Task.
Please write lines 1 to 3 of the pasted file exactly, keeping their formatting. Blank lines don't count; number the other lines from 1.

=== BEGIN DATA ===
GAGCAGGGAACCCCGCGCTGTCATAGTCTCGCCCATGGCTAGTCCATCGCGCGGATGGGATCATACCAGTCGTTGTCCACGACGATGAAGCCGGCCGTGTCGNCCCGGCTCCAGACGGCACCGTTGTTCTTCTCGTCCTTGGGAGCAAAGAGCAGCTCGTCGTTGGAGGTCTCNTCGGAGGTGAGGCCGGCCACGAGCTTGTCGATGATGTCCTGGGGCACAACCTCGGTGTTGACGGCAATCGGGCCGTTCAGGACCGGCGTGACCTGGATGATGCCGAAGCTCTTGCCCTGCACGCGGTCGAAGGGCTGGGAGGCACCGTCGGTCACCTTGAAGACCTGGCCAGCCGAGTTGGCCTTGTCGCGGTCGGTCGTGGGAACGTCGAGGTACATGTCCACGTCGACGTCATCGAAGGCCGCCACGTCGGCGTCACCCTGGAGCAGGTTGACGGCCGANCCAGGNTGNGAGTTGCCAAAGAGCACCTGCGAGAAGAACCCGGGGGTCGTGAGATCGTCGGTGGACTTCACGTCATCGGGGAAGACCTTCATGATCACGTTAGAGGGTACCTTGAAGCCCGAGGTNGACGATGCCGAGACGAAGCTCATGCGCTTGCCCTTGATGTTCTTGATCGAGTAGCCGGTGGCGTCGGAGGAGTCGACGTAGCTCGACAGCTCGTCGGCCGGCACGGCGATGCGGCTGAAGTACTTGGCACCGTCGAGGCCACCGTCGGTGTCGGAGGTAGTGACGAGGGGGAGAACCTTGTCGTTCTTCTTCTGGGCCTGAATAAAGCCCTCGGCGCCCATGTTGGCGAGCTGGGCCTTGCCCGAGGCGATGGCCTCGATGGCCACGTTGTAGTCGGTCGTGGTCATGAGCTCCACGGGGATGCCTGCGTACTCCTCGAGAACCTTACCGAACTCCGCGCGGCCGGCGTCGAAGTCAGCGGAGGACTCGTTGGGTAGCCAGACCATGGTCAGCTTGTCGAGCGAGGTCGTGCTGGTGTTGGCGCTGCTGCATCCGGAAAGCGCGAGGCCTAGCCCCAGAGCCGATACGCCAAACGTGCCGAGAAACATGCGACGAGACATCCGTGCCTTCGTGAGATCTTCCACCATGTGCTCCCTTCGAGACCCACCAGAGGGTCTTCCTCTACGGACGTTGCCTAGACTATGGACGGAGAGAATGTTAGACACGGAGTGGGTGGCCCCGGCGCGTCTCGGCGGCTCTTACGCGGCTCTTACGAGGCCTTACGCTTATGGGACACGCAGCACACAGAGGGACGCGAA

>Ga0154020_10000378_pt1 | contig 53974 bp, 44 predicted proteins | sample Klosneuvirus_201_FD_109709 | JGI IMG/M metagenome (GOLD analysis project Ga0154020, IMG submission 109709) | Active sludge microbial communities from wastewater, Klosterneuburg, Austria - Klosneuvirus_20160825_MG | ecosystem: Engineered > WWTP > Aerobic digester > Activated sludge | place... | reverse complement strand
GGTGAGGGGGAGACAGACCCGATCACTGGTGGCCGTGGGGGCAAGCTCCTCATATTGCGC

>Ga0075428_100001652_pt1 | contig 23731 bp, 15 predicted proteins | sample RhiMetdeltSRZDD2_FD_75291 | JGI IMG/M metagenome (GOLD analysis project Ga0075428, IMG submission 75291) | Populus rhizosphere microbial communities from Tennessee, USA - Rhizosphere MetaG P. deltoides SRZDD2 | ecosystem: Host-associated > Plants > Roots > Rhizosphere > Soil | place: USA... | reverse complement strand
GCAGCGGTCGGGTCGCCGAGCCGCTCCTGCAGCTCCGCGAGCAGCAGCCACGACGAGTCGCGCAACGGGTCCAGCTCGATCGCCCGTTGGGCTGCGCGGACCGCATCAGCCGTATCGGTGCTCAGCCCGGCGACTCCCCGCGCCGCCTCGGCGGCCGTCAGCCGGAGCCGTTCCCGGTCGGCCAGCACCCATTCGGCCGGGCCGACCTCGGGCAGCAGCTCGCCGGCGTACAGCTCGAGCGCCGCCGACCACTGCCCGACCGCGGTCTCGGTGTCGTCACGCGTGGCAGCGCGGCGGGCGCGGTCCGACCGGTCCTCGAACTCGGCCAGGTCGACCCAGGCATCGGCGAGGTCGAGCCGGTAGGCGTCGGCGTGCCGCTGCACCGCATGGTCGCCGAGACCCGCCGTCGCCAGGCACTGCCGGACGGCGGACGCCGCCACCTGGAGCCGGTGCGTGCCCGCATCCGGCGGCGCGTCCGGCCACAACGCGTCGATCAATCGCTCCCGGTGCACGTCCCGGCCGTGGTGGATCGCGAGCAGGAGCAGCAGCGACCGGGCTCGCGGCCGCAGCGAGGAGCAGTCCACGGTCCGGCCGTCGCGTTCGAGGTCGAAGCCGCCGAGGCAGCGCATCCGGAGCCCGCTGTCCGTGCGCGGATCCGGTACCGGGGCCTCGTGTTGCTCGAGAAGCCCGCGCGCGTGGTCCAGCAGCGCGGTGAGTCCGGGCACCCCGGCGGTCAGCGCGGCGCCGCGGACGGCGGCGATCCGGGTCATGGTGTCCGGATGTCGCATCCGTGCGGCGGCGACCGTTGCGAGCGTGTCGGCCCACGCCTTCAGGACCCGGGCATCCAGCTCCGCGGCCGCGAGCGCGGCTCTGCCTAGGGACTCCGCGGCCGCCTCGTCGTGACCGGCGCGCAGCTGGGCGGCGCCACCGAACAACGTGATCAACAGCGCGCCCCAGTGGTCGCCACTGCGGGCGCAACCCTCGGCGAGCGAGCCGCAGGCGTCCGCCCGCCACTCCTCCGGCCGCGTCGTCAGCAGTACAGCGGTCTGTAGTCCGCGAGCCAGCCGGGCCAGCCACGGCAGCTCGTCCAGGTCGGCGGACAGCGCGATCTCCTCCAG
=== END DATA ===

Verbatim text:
GAGCAGGGAACCCCGCGCTGTCATAGTCTCGCCCATGGCTAGTCCATCGCGCGGATGGGATCATACCAGTCGTTGTCCACGACGATGAAGCCGGCCGTGTCGNCCCGGCTCCAGACGGCACCGTTGTTCTTCTCGTCCTTGGGAGCAAAGAGCAGCTCGTCGTTGGAGGTCTCNTCGGAGGTGAGGCCGGCCACGAGCTTGTCGATGATGTCCTGGGGCACAACCTCGGTGTTGACGGCAATCGGGCCGTTCAGGACCGGCGTGACCTGGATGATGCCGAAGCTCTTGCCCTGCACGCGGTCGAAGGGCTGGGAGGCACCGTCGGTCACCTTGAAGACCTGGCCAGCCGAGTTGGCCTTGTCGCGGTCGGTCGTGGGAACGTCGAGGTACATGTCCACGTCGACGTCATCGAAGGCCGCCACGTCGGCGTCACCCTGGAGCAGGTTGACGGCCGANCCAGGNTGNGAGTTGCCAAAGAGCACCTGCGAGAAGAACCCGGGGGTCGTGAGATCGTCGGTGGACTTCACGTCATCGGGGAAGACCTTCATGATCACGTTAGAGGGTACCTTGAAGCCCGAGGTNGACGATGCCGAGACGAAGCTCATGCGCTTGCCCTTGATGTTCTTGATCGAGTAGCCGGTGGCGTCGGAGGAGTCGACGTAGCTCGACAGCTCGTCGGCCGGCACGGCGATGCGGCTGAAGTACTTGGCACCGTCGAGGCCACCGTCGGTGTCGGAGGTAGTGACGAGGGGGAGAACCTTGTCGTTCTTCTTCTGGGCCTGAATAAAGCCCTCGGCGCCCATGTTGGCGAGCTGGGCCTTGCCCGAGGCGATGGCCTCGATGGCCACGTTGTAGTCGGTCGTGGTCATGAGCTCCACGGGGATGCCTGCGTACTCCTCGAGAACCTTACCGAACTCCGCGCGGCCGGCGTCGAAGTCAGCGGAGGACTCGTTGGGTAGCCAGACCATGGTCAGCTTGTCGAGCGAGGTCGTGCTGGTGTTGGCGCTGCTGCATCCGGAAAGCGCGAGGCCTAGCCCCAGAGCCGATACGCCAAACGTGCCGAGAAACATGCGACGAGACATCCGTGCCTTCGTGAGATCTTCCACCATGTGCTCCCTTCGAGACCCACCAGAGGGTCTTCCTCTACGGACGTTGCCTAGACTATGGACGGAGAGAATGTTAGACACGGAGTGGGTGGCCCCGGCGCGTCTCGGCGGCTCTTACGCGGCTCTTACGAGGCCTTACGCTTATGGGACACGCAGCACACAGAGGGACGCGAA

>Ga0154020_10000378_pt1 | contig 53974 bp, 44 predicted proteins | sample Klosneuvirus_201_FD_109709 | JGI IMG/M metagenome (GOLD analysis project Ga0154020, IMG submission 109709) | Active sludge microbial communities from wastewater, Klosterneuburg, Austria - Klosneuvirus_20160825_MG | ecosystem: Engineered > WWTP > Aerobic digester > Activated sludge | place... | reverse complement strand
GGTGAGGGGGAGACAGACCCGATCACTGGTGGCCGTGGGGGCAAGCTCCTCATATTGCGC